EFFECTS OF RAIN-MAKING
Uncle Sam’s Rain: Prosperity
Politician’s Rain: Office
Miser’s Rain: Money
Merchant’s Rain: Orders
Farmer’s Rain: Crops
Spinster’s Rain: Angels? Babies?
Reno Evening Gazette (Reno, Nevada) Sep 5, 1891
Image of men attempting to make rain — from the Nebraska State Historical Society website.
RAIN TO ORDER.
An Interview With Frank Melbourne, the Rain King.
CINCINNATI, July 3. — An evening paper publishes the following interview held with Frank Melbourne, the rain wizard, at Canton, O., Monday evening:
Late this evening, during a drizzling rain, your correspondent called on Frank Melbourne, the storm wizard, at his quarters in the Hotel Yohe. Melbourne, who is the busiest man in Ohio just at the present, could not be seen at the noon hour, being then engaged in the undertaking of bringing a storm, he said, and too busy to spare time for an interview. To the patter of the rain upon the roof, the wizard bid the correspondent be seated.
As a prelude to the conversation, and no doubt indicative of his powers, Melbourne pointed his finger upward, where the rain was playing a tattoo upon the roof, and said: “This is the rain I was advertized to bring. It was booked for Tuesday, but, owing to the condition of the atmosphere it came a day sooner than expected. It takes from a day to two days to bring a storm. I began on Sunday to start this one, expecting it to be here on Tuesday, but you see it got around a little in advance.”
“How do you produce these rains?”
“That is a secret I hardly dare divulge beyond saying it is the infusion of certain chemicals in the air through a machine of my invention.”
“How long have you been engaged in this occupation?”
“I began to work on my machine twelve years ago last September and soon after brought the first rain. I was then in Australia. I made twelve experiments in Queensland and New South Wales, all of which were successful. A rain can be brought there more rapidly than here, being closer to the sea and not so hilly.”
“The formation of the land there has something to do with the bringing of a rain?”
“Oh, yes, considerable. The nearer to the sea and the more level the land the sooner a rain can be started. One day was all the time needed there.”
“What are your charges for bringing a real good shower?”
“Three hundred dollars is all I ask, and that not to be paid until the rain is produced. This is much cheaper than most experiments of the kind are made.”
“How large a territory can you cover?”
“About two hundred and fifty thousand square miles.”
“Are your storms all electrical and accompanied by thunder and lightning?”
“Not at all. That depends upon the condition of the atmosphere at the time it is produced.”
Mr. Melbourne at this time felt that his presence was required at his office, where the rain machine was then at work, and begged to be excused, handing the correspondent the accompanying circular, which, he said, would throw some light upon his invention.
Mr. Melbourne is a rather tall and slender man, decidedly nervous and thoroughly in earnest regarding his experiment as an actual fact as he regards it now. Whether there is any truth in his assertions or not, he is the biggest Roman of them all at present, and managers of picnics and outdoor sports consult this modern oracle before determining upon the date.
Newark Daily Advocate (Newark, Ohio) Jul 3, 1891
Newark Daily Advocate (Newark, Ohio) Jul 2, 1891
The New Era (Humeston, Iowa) Nov 18, 1891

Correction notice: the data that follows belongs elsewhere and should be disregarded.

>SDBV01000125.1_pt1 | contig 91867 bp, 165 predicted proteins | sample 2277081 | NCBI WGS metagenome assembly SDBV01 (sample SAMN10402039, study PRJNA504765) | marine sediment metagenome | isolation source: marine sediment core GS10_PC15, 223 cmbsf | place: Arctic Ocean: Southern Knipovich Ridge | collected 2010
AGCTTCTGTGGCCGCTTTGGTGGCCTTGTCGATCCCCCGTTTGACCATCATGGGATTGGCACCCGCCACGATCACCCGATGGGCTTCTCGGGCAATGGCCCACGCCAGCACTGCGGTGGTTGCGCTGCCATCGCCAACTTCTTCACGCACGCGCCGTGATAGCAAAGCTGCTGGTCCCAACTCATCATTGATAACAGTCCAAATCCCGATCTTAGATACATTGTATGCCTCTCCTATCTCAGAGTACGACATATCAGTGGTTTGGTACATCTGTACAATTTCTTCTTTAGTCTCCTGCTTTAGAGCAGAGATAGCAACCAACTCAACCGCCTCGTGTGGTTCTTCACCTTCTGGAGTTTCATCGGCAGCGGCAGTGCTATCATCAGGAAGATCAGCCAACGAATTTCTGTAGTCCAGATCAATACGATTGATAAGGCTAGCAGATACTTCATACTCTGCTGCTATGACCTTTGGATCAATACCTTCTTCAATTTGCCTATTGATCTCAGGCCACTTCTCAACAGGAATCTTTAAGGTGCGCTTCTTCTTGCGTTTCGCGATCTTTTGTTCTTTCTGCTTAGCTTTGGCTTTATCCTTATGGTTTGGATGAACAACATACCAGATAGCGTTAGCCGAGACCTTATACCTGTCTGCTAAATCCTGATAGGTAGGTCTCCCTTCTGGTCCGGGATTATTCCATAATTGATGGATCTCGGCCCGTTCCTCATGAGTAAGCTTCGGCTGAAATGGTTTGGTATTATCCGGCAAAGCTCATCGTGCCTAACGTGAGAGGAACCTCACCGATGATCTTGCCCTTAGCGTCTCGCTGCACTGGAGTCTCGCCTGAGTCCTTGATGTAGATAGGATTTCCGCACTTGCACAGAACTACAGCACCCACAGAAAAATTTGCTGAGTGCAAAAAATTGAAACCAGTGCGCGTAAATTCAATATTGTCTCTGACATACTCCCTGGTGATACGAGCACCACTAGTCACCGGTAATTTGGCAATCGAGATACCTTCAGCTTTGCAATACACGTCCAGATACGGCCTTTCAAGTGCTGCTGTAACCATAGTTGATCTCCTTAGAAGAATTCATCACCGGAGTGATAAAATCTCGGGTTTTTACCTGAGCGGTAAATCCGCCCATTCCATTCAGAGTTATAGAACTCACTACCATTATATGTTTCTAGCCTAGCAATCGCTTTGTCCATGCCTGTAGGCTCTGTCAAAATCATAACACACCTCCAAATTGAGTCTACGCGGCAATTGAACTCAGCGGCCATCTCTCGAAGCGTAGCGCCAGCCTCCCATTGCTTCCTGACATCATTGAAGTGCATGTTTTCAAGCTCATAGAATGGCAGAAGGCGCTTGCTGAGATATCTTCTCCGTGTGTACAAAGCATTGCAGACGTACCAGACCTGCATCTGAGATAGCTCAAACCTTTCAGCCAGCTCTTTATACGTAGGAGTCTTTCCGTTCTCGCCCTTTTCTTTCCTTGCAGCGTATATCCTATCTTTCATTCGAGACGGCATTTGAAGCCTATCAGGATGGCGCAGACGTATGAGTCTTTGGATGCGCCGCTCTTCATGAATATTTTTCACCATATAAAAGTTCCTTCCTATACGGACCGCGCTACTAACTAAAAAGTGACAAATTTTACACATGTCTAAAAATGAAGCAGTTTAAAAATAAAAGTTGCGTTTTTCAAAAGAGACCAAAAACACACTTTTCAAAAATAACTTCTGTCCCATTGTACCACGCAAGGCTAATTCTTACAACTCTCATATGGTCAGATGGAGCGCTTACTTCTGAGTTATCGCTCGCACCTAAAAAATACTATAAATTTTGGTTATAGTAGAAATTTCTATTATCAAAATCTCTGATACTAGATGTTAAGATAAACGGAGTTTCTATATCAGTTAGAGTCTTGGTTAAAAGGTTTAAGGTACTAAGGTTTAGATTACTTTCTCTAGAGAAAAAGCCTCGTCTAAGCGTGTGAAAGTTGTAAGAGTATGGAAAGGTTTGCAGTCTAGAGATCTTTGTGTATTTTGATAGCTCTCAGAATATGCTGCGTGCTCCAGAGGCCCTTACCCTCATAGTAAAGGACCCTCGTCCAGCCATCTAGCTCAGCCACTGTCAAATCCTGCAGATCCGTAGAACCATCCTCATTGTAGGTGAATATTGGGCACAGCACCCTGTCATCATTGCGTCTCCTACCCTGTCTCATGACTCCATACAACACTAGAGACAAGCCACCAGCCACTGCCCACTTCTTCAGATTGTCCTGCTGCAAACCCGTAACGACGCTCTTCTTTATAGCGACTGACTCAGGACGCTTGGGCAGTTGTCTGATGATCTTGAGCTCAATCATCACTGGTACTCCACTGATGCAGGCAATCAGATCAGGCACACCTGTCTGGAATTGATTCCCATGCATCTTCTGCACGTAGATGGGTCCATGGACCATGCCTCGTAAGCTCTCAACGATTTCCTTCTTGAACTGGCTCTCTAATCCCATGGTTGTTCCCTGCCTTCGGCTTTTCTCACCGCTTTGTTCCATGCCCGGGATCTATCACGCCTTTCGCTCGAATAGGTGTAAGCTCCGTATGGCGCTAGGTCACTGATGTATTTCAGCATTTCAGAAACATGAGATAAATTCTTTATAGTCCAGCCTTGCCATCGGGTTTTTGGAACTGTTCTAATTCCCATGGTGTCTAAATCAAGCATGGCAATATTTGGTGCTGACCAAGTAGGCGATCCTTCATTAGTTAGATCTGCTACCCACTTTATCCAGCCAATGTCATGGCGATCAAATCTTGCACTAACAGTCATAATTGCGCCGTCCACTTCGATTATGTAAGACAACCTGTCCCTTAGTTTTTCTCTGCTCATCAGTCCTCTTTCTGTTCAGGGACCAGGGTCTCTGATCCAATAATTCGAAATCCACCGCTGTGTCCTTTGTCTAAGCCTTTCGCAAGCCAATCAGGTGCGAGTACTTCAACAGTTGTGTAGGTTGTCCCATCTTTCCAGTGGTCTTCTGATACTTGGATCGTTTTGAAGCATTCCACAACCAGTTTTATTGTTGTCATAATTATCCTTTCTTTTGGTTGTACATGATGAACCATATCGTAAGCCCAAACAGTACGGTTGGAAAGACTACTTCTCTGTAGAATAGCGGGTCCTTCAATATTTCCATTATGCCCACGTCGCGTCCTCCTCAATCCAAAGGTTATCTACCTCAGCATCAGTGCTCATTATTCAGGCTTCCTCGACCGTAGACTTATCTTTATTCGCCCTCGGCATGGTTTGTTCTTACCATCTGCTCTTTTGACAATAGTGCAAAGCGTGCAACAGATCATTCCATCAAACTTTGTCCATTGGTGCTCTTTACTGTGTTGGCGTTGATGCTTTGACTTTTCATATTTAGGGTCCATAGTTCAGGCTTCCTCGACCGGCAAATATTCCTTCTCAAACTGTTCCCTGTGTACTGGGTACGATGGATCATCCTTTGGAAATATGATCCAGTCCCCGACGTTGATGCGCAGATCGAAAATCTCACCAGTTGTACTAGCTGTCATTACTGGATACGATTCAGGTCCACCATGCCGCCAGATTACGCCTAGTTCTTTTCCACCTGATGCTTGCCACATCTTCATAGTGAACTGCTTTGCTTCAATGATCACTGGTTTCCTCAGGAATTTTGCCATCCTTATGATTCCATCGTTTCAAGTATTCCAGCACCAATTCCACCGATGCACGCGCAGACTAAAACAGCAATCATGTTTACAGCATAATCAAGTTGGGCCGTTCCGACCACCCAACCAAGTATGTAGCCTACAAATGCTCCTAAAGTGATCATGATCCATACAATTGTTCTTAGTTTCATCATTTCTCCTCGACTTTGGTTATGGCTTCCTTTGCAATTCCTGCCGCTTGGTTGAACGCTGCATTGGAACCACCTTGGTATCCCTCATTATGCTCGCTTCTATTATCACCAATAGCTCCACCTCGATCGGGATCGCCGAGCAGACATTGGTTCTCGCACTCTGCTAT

The Evening News (Lincoln, Nebraska) Jul 27, 1892
The Last of the Rainmakers.
George Matthews of Wichita is the only one left of all the Kansas rainmakers who has nerve enough to get into public notice and talk about his system. Scoffs and jeers have no terrors for Mr. Matthews. On Friday night he commenced operations at a point near Wichita under an agreement to bring rain by Monday night or ever after hold his peace. In a talk to a reporter the rain wizard said:
“I use thirty-six electric batteries, two jars of hydrogen gas, and two jars of compound hydrogen gas in making rain. In order to produce a storm center we mix the hydrogen gas so that it explodes in the upper air. This forms a vortex. Then the clouds hover around and concentrate, forming a storm center.”
The New Era (Humeston, Iowa) Jul 31, 1895
Millions of dollars have been spent in the last few years on the perfection of irrigation, which, up until the present time, was the only solution to crop production in arid sections.
But science is always solving these problems in other ways, as in the case of Chas. M. Hatfield, the “Rain Wizard,” who claims to have perfected a chemical apparatus whereby rain clouds are attracted and caused to drop their wealth of rain drops. Mr. Hatfield has practiced his secret system for 22 years with much success, charging from $1000 to $3000 an inch for rain. Only recently he was credited with a cloudburst in the northwest. Press reports did not state whether or not he was paid at the above rate.
Adams County Press (Corning, Iowa) Aug 18, 1920
Hear the tapping of the rain
Tripping on the window pane
Like gay, nimble footed fairies
Dancing in a field of grain.
How the new drops dart and pass
Till they press against the glass
Lightly as the fragile fingers
Of a dainty, crippled lass.
Oh, these pixies of the mist,
Jeweled, all, from heel to wrist,
How they glitter as they gather
To some nature nurtured tryst!
How they romp across the dim
Spaces of the day or swim
In a vapor surf with Zephyr,
Playing hide and seek with him!
Oh, the rain of field and town,
Darting, drifting, dawdling down,
Careless of its brief existence
And creation’s smile or frown!
Wasn’t it but yesterday
That we heard the shower say:
“Cheer up. Time is but a moment.
Make the most of work or play?”
— Chicago Record.
The Daily Northwestern (Oshkosh, Wisconsin) Feb 17, 1899